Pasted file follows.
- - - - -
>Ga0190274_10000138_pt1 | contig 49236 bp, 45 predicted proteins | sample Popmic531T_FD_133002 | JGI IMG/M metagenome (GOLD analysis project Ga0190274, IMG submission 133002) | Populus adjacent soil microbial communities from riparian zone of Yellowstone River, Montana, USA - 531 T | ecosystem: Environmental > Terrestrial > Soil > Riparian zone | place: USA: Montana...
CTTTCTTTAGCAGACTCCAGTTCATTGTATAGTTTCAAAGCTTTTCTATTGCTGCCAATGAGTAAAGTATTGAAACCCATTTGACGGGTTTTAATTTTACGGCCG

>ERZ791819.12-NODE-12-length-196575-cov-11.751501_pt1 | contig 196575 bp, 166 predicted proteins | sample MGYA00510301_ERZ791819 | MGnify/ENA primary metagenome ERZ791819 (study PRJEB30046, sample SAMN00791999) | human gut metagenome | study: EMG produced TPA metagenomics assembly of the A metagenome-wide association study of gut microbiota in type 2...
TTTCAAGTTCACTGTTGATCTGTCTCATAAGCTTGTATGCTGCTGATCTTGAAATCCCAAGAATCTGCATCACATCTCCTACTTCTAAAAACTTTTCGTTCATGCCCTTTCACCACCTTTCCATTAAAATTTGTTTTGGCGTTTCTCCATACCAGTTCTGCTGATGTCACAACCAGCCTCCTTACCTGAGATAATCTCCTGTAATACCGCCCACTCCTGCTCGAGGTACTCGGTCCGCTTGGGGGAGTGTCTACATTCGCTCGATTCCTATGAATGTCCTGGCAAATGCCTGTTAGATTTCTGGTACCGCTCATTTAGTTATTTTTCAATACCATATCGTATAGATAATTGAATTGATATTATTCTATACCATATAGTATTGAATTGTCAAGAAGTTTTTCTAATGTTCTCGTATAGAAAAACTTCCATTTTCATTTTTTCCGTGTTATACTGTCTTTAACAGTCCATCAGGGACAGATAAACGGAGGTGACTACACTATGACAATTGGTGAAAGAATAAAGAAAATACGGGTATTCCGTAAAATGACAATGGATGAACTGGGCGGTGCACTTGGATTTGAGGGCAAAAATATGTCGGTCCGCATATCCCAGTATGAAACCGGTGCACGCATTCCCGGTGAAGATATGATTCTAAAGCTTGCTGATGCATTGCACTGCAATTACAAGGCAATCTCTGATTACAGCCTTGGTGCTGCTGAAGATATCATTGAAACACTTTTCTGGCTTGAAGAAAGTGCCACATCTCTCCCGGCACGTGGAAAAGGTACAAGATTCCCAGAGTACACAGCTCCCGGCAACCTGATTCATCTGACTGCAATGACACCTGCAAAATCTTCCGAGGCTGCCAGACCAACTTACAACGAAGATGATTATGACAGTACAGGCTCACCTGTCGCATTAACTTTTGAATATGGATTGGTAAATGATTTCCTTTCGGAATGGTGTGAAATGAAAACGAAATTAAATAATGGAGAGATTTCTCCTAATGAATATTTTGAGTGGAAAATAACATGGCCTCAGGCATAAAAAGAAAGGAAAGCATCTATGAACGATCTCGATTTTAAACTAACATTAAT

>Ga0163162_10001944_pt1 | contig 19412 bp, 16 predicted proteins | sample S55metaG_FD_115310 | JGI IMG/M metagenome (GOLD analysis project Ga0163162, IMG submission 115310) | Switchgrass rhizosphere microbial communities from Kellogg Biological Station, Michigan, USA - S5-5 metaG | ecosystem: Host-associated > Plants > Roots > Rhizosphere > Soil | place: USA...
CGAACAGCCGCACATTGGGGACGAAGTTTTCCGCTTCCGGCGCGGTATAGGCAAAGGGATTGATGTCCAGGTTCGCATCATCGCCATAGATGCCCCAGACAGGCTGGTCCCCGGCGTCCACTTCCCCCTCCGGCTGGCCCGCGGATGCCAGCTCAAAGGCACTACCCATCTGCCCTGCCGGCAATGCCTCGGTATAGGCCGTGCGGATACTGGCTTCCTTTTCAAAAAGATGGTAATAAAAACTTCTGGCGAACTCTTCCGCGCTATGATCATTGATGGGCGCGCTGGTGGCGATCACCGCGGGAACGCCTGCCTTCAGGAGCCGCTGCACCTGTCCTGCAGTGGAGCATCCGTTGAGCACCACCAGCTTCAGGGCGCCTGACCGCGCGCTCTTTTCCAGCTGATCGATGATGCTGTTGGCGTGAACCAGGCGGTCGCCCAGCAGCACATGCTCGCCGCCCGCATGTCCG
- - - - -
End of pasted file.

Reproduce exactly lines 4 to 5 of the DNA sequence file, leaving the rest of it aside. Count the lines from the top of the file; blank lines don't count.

TTTCAAGTTCACTGTTGATCTGTCTCATAAGCTTGTATGCTGCTGATCTTGAAATCCCAAGAATCTGCATCACATCTCCTACTTCTAAAAACTTTTCGTTCATGCCCTTTCACCACCTTTCCATTAAAATTTGTTTTGGCGTTTCTCCATACCAGTTCTGCTGATGTCACAACCAGCCTCCTTACCTGAGATAATCTCCTGTAATACCGCCCACTCCTGCTCGAGGTACTCGGTCCGCTTGGGGGAGTGTCTACATTCGCTCGATTCCTATGAATGTCCTGGCAAATGCCTGTTAGATTTCTGGTACCGCTCATTTAGTTATTTTTCAATACCATATCGTATAGATAATTGAATTGATATTATTCTATACCATATAGTATTGAATTGTCAAGAAGTTTTTCTAATGTTCTCGTATAGAAAAACTTCCATTTTCATTTTTTCCGTGTTATACTGTCTTTAACAGTCCATCAGGGACAGATAAACGGAGGTGACTACACTATGACAATTGGTGAAAGAATAAAGAAAATACGGGTATTCCGTAAAATGACAATGGATGAACTGGGCGGTGCACTTGGATTTGAGGGCAAAAATATGTCGGTCCGCATATCCCAGTATGAAACCGGTGCACGCATTCCCGGTGAAGATATGATTCTAAAGCTTGCTGATGCATTGCACTGCAATTACAAGGCAATCTCTGATTACAGCCTTGGTGCTGCTGAAGATATCATTGAAACACTTTTCTGGCTTGAAGAAAGTGCCACATCTCTCCCGGCACGTGGAAAAGGTACAAGATTCCCAGAGTACACAGCTCCCGGCAACCTGATTCATCTGACTGCAATGACACCTGCAAAATCTTCCGAGGCTGCCAGACCAACTTACAACGAAGATGATTATGACAGTACAGGCTCACCTGTCGCATTAACTTTTGAATATGGATTGGTAAATGATTTCCTTTCGGAATGGTGTGAAATGAAAACGAAATTAAATAATGGAGAGATTTCTCCTAATGAATATTTTGAGTGGAAAATAACATGGCCTCAGGCATAAAAAGAAAGGAAAGCATCTATGAACGATCTCGATTTTAAACTAACATTAAT

>Ga0163162_10001944_pt1 | contig 19412 bp, 16 predicted proteins | sample S55metaG_FD_115310 | JGI IMG/M metagenome (GOLD analysis project Ga0163162, IMG submission 115310) | Switchgrass rhizosphere microbial communities from Kellogg Biological Station, Michigan, USA - S5-5 metaG | ecosystem: Host-associated > Plants > Roots > Rhizosphere > Soil | place: USA...